It is very easy to criticise others for how they “parent” yet if the truth be told not one of us can claim to be completely flawless in our choices. When you love and care for somebody, particularly young children it is hard to let go and trust in the nature of things, it feels much better to try and CONTROL everything in order to avoid failure and create success. The more ‘secure‘ a person is the less they will control, instead they will ADAPT as best as they can to the situation at hand. They are able to process the pros and cons of a situation and try to make the best decision they can whist knowing they could be wrong. In turn, they are less likely to be critical of others because they empathise with complexity of each unfolding situation. Hence they understand that as humans we do get things wrong even if we had the best intentions.
In and of itself “a public telling off” may or may not be a bad thing? Criticising the child may or may not be a positive move forward? Making excuses for a defeat and blaming the officials may or may not be a good thing to help a child’s confidence. Shouting instructions and being overtly emotional might be good for Dad to do but not Mum! Saturdays in April may be ideal for strict technical practice sessions but Saturday in August may be best spent away from adults messing about with friends.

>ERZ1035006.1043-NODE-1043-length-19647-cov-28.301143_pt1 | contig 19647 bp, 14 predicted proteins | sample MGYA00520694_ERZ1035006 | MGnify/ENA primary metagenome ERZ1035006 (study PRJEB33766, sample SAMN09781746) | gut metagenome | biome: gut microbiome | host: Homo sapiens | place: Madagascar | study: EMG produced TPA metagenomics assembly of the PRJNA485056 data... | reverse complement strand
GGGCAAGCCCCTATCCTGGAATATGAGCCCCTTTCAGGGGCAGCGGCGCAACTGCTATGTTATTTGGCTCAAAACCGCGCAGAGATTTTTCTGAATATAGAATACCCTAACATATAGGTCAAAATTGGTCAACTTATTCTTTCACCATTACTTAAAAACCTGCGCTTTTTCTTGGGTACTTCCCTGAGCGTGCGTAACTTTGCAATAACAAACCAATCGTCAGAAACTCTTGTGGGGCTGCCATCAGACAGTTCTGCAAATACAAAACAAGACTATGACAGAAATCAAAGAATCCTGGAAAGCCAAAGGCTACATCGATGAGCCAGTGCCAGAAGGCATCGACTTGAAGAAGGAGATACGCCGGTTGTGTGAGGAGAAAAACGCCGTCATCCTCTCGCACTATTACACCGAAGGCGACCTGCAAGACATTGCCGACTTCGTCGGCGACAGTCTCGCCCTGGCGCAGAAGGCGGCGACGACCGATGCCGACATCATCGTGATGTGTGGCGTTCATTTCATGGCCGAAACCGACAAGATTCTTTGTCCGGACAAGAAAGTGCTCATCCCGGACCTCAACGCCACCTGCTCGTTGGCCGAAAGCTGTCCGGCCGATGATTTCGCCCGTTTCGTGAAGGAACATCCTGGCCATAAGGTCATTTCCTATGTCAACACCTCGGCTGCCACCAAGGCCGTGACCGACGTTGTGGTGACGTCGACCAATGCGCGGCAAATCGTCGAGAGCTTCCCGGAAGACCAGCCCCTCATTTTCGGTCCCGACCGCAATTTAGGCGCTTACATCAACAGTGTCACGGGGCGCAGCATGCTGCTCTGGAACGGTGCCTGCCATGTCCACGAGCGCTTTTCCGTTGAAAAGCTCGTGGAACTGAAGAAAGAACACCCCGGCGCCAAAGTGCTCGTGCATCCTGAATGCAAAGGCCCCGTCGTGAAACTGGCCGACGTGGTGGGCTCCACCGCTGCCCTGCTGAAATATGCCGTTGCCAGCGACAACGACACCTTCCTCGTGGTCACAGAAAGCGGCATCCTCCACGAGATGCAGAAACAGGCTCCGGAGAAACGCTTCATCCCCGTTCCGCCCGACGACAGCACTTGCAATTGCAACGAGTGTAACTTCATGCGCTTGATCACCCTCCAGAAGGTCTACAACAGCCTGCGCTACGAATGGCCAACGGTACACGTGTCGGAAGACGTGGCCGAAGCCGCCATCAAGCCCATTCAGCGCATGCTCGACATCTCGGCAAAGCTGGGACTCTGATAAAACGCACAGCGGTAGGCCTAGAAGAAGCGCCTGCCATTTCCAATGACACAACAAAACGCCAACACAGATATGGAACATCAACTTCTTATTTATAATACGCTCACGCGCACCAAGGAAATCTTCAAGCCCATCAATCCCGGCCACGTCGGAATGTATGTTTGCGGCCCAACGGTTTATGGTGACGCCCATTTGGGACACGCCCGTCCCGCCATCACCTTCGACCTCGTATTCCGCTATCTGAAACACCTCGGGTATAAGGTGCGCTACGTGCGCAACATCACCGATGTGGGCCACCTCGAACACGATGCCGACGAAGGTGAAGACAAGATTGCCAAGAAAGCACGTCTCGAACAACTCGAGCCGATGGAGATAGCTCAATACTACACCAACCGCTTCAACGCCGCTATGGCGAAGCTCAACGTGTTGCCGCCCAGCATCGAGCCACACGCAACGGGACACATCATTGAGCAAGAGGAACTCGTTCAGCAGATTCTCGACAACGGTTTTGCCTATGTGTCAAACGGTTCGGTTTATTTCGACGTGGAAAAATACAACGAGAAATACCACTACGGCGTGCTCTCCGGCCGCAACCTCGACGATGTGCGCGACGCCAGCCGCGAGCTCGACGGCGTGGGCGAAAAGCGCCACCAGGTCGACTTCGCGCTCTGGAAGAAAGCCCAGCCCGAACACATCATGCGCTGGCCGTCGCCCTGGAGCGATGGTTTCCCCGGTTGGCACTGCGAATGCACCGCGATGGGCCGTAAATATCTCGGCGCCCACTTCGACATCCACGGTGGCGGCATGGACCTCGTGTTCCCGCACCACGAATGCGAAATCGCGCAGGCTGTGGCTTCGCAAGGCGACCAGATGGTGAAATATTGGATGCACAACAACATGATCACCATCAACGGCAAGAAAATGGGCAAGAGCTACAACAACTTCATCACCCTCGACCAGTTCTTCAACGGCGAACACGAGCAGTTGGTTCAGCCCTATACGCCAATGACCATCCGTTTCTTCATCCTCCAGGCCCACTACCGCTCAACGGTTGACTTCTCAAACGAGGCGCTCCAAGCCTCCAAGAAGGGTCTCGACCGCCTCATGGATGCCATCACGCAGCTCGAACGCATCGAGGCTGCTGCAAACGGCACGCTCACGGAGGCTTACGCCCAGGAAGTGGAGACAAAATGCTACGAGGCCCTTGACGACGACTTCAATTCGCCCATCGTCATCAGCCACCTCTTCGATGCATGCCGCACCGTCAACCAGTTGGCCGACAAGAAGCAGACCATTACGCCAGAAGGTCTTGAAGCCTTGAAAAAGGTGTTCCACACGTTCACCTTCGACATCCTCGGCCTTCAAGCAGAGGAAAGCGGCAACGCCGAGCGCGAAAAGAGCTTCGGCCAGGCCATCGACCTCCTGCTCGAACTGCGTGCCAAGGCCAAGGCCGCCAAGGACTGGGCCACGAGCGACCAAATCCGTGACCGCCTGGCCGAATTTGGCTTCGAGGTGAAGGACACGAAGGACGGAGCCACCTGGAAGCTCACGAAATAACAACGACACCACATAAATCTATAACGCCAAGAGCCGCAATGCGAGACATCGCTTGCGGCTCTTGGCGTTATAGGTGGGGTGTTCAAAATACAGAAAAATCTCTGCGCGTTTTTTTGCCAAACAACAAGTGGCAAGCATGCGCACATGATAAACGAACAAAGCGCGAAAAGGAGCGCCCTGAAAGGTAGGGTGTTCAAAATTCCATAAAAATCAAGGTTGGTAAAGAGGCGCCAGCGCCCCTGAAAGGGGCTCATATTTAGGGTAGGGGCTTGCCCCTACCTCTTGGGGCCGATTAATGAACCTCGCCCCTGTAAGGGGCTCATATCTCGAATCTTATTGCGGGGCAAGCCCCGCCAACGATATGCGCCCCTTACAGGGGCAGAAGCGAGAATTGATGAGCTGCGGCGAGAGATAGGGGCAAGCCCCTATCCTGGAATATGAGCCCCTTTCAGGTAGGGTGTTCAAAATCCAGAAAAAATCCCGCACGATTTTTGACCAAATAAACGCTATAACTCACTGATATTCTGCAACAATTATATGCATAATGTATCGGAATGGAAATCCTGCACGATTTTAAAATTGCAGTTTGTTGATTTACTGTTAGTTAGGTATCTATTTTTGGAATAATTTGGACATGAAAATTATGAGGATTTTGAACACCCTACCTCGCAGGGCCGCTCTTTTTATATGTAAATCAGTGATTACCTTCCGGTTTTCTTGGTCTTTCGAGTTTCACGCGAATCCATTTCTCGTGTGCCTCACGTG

Crucially, those who have evolved to higher stages of maturity can forgive themselves and learn for next time. Admittance of mistakes with an understanding that mistakes can happen but hopefully reduced is a great sign of a psychologically healthy human being. This way fear is reduced, trust in oneself is built and judgement of others lessens. Love begins to fill up the space where anxiety once lived.
In my book “The Winning Parent” I do not propose a perfect way to be a sports parent. I simply provide a structure “The Winning Flightpath” for you to use as a scaffold to build your own levels of GROWTH. The aim of the book is to help you evolve to a more flexible and fearless supporter of your child’s journey. The CONTENT of your situation is yours to own and decide what is best. It is your depth of wisdom and your ability to keep overcoming challenges that will reduce your fears. Your wants will remain wants and not cross into the realm of NEEDS. That is a big difference.
Part 2 – reducing 3 fears, a modern dilemma, solutions
Danny Massaro, June 16
‘The Winning Parent’ available at Amazon